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Originally Posted by Foxbat View Post
The velocity when it reaches the target will depend on the height it was launched and how the target is manoeuvring. If the target keeps manoeuvring aggressively (like the Su-30s did vs the AMRAAMs launched by the F-16s) it will bleed energy by constantly changing course while decelerating and eventually fall from the sky.
This is something I wanted to ask infact. While probably not as agile in close combat as the Archer/Sidewinder etc, isn't the Amraam an active seeker till the end? Is that enabled purely with gliding? The rocket motor does not work during final target seeking phase for course correction?

In that case, the kill chance with such a missile will be very low unless those are transports/airliners or planes that haven't noticed that they are pinged and marked by a missile seeker. A glider that has traveled 50 odd kms already will have very little chance of following a fast, highly agile target in evasive maneuvers. No? Considering the small area of winglets, lower the speed, lower will be the agility of the missile too.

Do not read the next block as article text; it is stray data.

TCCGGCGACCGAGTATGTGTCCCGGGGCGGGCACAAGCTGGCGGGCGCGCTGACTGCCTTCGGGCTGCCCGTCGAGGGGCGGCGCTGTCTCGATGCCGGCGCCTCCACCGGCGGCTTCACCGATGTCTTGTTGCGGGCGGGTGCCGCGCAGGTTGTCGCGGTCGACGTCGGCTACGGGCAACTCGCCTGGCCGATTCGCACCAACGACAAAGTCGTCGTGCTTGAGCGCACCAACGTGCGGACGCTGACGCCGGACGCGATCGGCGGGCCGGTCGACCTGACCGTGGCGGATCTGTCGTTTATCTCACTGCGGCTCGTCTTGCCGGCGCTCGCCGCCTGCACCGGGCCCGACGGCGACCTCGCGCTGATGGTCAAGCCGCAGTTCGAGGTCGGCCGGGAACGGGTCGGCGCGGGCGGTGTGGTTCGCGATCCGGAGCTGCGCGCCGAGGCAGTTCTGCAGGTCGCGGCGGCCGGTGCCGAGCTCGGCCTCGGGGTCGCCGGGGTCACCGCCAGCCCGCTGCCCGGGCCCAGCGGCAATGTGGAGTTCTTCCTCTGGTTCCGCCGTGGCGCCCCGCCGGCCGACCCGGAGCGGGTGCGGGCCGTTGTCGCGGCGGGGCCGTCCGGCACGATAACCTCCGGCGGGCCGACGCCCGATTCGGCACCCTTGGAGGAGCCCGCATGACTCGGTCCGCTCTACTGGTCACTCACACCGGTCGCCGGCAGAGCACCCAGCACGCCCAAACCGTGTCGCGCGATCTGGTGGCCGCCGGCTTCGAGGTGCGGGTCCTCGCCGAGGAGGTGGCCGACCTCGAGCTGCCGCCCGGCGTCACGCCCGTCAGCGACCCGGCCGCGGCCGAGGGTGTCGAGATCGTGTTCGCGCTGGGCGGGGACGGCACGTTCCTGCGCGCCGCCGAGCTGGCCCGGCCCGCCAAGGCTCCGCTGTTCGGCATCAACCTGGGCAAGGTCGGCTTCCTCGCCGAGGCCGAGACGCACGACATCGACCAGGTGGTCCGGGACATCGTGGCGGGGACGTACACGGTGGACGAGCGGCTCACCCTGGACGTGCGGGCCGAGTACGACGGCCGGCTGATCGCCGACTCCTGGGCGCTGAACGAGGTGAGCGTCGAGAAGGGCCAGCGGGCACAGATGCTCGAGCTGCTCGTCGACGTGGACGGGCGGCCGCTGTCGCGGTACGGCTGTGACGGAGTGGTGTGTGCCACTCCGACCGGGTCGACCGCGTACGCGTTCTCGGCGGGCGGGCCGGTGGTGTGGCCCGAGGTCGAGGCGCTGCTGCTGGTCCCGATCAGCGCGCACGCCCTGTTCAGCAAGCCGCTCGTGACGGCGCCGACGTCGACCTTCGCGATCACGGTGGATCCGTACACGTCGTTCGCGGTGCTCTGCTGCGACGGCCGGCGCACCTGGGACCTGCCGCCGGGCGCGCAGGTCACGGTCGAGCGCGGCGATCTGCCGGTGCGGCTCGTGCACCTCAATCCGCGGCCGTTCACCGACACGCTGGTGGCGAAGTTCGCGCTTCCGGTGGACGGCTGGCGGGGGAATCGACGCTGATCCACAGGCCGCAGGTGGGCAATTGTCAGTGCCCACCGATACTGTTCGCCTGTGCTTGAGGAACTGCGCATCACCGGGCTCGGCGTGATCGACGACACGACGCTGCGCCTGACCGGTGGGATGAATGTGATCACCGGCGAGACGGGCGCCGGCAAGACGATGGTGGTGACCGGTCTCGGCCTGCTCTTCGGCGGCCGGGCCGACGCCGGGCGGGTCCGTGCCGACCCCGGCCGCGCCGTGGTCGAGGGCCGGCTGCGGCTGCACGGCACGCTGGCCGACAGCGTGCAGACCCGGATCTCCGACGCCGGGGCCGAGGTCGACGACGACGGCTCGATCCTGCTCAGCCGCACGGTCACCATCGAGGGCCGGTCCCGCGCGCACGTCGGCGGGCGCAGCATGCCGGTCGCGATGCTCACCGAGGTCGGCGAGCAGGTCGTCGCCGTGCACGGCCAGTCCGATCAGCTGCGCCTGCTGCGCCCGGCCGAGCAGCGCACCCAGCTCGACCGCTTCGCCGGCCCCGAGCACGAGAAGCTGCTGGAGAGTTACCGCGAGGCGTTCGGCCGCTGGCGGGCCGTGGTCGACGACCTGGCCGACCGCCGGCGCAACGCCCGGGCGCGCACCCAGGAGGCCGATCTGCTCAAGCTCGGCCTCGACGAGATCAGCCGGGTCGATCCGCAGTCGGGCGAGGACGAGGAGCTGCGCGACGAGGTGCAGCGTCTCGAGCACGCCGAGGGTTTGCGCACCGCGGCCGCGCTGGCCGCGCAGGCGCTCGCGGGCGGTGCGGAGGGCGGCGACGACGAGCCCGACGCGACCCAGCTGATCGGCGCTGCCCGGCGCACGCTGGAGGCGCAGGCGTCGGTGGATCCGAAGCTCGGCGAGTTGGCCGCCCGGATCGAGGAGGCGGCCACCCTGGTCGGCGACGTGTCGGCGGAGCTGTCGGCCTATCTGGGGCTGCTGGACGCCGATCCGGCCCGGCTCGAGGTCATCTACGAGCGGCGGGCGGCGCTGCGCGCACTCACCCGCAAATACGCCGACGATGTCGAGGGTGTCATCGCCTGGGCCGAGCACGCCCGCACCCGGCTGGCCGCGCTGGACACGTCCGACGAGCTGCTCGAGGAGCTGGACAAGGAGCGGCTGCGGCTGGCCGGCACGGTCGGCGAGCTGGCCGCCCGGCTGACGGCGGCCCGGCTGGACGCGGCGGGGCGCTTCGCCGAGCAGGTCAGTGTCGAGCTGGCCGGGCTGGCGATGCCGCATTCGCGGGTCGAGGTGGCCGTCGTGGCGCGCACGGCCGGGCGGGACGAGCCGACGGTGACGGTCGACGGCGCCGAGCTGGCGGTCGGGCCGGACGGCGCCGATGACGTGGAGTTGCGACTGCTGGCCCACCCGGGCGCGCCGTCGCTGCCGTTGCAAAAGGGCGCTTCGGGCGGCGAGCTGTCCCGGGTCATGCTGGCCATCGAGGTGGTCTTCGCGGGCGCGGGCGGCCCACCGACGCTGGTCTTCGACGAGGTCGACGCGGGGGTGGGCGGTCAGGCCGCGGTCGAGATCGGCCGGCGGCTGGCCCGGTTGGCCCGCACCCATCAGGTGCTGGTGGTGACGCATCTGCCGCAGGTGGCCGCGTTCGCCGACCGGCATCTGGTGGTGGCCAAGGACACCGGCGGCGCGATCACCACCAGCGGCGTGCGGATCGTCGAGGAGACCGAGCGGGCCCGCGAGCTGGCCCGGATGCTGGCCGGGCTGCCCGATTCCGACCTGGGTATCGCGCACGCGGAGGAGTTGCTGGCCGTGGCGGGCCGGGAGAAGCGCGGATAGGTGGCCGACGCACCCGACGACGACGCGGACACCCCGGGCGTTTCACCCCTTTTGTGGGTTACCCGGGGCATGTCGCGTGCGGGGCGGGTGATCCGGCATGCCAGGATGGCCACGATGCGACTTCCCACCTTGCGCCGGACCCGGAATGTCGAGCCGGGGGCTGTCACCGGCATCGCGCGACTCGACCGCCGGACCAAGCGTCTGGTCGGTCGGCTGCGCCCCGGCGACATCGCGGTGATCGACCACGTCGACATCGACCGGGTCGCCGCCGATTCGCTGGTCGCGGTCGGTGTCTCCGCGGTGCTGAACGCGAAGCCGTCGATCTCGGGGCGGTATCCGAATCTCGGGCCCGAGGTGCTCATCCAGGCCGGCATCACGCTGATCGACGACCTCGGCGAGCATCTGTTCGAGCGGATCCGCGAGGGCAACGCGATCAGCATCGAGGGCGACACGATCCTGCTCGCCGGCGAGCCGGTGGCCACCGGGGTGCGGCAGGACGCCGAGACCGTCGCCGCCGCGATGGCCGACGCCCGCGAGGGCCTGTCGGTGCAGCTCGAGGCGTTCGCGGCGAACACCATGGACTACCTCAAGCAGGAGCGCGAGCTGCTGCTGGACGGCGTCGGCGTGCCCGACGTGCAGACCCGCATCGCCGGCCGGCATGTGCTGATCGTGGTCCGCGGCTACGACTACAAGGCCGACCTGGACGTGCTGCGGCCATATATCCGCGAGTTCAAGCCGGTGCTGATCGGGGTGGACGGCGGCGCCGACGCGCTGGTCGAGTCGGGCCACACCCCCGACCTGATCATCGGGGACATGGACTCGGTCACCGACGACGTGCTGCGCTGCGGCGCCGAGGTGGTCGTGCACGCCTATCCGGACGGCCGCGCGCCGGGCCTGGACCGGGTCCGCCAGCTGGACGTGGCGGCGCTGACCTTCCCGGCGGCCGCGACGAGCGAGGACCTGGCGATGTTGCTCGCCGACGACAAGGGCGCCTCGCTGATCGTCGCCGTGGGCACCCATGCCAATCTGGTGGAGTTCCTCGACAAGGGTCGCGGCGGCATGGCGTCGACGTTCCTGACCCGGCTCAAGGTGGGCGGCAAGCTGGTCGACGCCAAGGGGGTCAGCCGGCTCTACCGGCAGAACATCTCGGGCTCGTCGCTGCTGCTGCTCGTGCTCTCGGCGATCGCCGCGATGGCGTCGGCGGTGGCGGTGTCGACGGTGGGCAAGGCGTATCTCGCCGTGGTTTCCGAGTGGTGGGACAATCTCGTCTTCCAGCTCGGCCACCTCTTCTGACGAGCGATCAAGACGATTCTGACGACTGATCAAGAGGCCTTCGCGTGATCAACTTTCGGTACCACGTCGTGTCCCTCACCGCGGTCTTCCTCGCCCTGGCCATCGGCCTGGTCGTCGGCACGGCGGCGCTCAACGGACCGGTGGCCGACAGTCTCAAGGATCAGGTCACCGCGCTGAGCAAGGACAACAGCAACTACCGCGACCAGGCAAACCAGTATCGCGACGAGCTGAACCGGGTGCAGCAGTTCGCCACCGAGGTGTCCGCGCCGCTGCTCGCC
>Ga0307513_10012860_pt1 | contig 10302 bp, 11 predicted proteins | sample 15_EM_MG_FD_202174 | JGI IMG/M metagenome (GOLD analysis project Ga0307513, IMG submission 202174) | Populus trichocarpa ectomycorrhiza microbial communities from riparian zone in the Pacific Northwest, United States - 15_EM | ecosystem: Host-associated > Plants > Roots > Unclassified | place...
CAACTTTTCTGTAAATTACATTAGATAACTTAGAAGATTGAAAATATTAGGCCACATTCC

Last edited by Reinhard : 15th April 2020 at 16:21.
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Old 15th April 2020, 17:11   #903
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Default Re: Combat Aircraft of the Indian Air Force

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This is something I wanted to ask infact. While probably not as agile in close combat as the Archer/Sidewinder etc, isn't the Amraam an active seeker till the end? Is that enabled purely with gliding? The rocket motor does not work during final target seeking phase for course correction?
AMRAAM uses two-stage guidance when fired at long range. The aircraft passes data to the missile just before launch, giving it information about the location of the target aircraft from the launch point and its direction and speed. The missile uses this information to fly on an interception course to the target using its built-in inertial navigation system. This information is generally obtained using the launching aircraft's radar, although it could come from an infra-red search and track system, from a data link from another fighter aircraft, or from an AWACS aircraft.